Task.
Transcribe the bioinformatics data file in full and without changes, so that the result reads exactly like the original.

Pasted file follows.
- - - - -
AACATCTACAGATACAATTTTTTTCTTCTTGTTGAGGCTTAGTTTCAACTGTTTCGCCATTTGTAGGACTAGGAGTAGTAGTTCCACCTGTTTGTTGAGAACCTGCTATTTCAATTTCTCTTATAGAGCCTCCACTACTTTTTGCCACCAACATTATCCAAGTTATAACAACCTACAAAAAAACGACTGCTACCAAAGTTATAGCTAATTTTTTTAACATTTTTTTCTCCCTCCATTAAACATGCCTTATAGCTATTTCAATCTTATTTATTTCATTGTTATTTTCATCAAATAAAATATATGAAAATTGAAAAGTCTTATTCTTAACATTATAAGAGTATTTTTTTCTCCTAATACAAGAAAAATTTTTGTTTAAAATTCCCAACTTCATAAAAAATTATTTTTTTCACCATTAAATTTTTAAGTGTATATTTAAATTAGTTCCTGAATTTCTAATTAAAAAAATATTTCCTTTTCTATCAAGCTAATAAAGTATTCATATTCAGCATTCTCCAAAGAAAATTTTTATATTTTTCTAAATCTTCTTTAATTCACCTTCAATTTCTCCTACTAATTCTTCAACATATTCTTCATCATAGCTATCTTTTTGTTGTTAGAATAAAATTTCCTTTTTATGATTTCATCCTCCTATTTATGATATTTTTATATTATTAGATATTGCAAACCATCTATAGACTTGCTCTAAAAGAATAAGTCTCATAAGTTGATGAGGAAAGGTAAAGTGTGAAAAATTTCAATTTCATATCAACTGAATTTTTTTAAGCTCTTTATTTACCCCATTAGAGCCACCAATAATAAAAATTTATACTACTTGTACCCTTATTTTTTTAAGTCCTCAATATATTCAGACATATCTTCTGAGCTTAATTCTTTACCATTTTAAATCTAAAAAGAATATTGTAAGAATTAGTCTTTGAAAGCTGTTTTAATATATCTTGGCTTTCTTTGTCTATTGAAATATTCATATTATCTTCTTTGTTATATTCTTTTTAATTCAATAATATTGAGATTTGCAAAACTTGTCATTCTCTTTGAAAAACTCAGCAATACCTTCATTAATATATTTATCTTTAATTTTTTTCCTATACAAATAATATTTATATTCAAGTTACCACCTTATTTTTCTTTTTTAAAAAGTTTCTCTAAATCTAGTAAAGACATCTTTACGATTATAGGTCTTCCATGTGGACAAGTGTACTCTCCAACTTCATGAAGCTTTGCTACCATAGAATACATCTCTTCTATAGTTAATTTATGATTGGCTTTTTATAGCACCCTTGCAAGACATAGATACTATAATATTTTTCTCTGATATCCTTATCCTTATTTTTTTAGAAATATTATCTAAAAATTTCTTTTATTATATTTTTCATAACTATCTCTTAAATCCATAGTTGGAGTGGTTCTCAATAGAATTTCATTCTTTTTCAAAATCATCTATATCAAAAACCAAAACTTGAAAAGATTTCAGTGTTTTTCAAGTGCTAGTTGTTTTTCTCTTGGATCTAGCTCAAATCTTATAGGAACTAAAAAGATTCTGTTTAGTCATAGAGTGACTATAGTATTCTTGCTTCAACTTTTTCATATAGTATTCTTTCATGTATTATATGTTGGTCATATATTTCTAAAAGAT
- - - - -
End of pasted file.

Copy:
AACATCTACAGATACAATTTTTTTCTTCTTGTTGAGGCTTAGTTTCAACTGTTTCGCCATTTGTAGGACTAGGAGTAGTAGTTCCACCTGTTTGTTGAGAACCTGCTATTTCAATTTCTCTTATAGAGCCTCCACTACTTTTTGCCACCAACATTATCCAAGTTATAACAACCTACAAAAAAACGACTGCTACCAAAGTTATAGCTAATTTTTTTAACATTTTTTTCTCCCTCCATTAAACATGCCTTATAGCTATTTCAATCTTATTTATTTCATTGTTATTTTCATCAAATAAAATATATGAAAATTGAAAAGTCTTATTCTTAACATTATAAGAGTATTTTTTTCTCCTAATACAAGAAAAATTTTTGTTTAAAATTCCCAACTTCATAAAAAATTATTTTTTTCACCATTAAATTTTTAAGTGTATATTTAAATTAGTTCCTGAATTTCTAATTAAAAAAATATTTCCTTTTCTATCAAGCTAATAAAGTATTCATATTCAGCATTCTCCAAAGAAAATTTTTATATTTTTCTAAATCTTCTTTAATTCACCTTCAATTTCTCCTACTAATTCTTCAACATATTCTTCATCATAGCTATCTTTTTGTTGTTAGAATAAAATTTCCTTTTTATGATTTCATCCTCCTATTTATGATATTTTTATATTATTAGATATTGCAAACCATCTATAGACTTGCTCTAAAAGAATAAGTCTCATAAGTTGATGAGGAAAGGTAAAGTGTGAAAAATTTCAATTTCATATCAACTGAATTTTTTTAAGCTCTTTATTTACCCCATTAGAGCCACCAATAATAAAAATTTATACTACTTGTACCCTTATTTTTTTAAGTCCTCAATATATTCAGACATATCTTCTGAGCTTAATTCTTTACCATTTTAAATCTAAAAAGAATATTGTAAGAATTAGTCTTTGAAAGCTGTTTTAATATATCTTGGCTTTCTTTGTCTATTGAAATATTCATATTATCTTCTTTGTTATATTCTTTTTAATTCAATAATATTGAGATTTGCAAAACTTGTCATTCTCTTTGAAAAACTCAGCAATACCTTCATTAATATATTTATCTTTAATTTTTTTCCTATACAAATAATATTTATATTCAAGTTACCACCTTATTTTTCTTTTTTAAAAAGTTTCTCTAAATCTAGTAAAGACATCTTTACGATTATAGGTCTTCCATGTGGACAAGTGTACTCTCCAACTTCATGAAGCTTTGCTACCATAGAATACATCTCTTCTATAGTTAATTTATGATTGGCTTTTTATAGCACCCTTGCAAGACATAGATACTATAATATTTTTCTCTGATATCCTTATCCTTATTTTTTTAGAAATATTATCTAAAAATTTCTTTTATTATATTTTTCATAACTATCTCTTAAATCCATAGTTGGAGTGGTTCTCAATAGAATTTCATTCTTTTTCAAAATCATCTATATCAAAAACCAAAACTTGAAAAGATTTCAGTGTTTTTCAAGTGCTAGTTGTTTTTCTCTTGGATCTAGCTCAAATCTTATAGGAACTAAAAAGATTCTGTTTAGTCATAGAGTGACTATAGTATTCTTGCTTCAACTTTTTCATATAGTATTCTTTCATGTATTATATGTTGGTCATATATTTCTAAAAGAT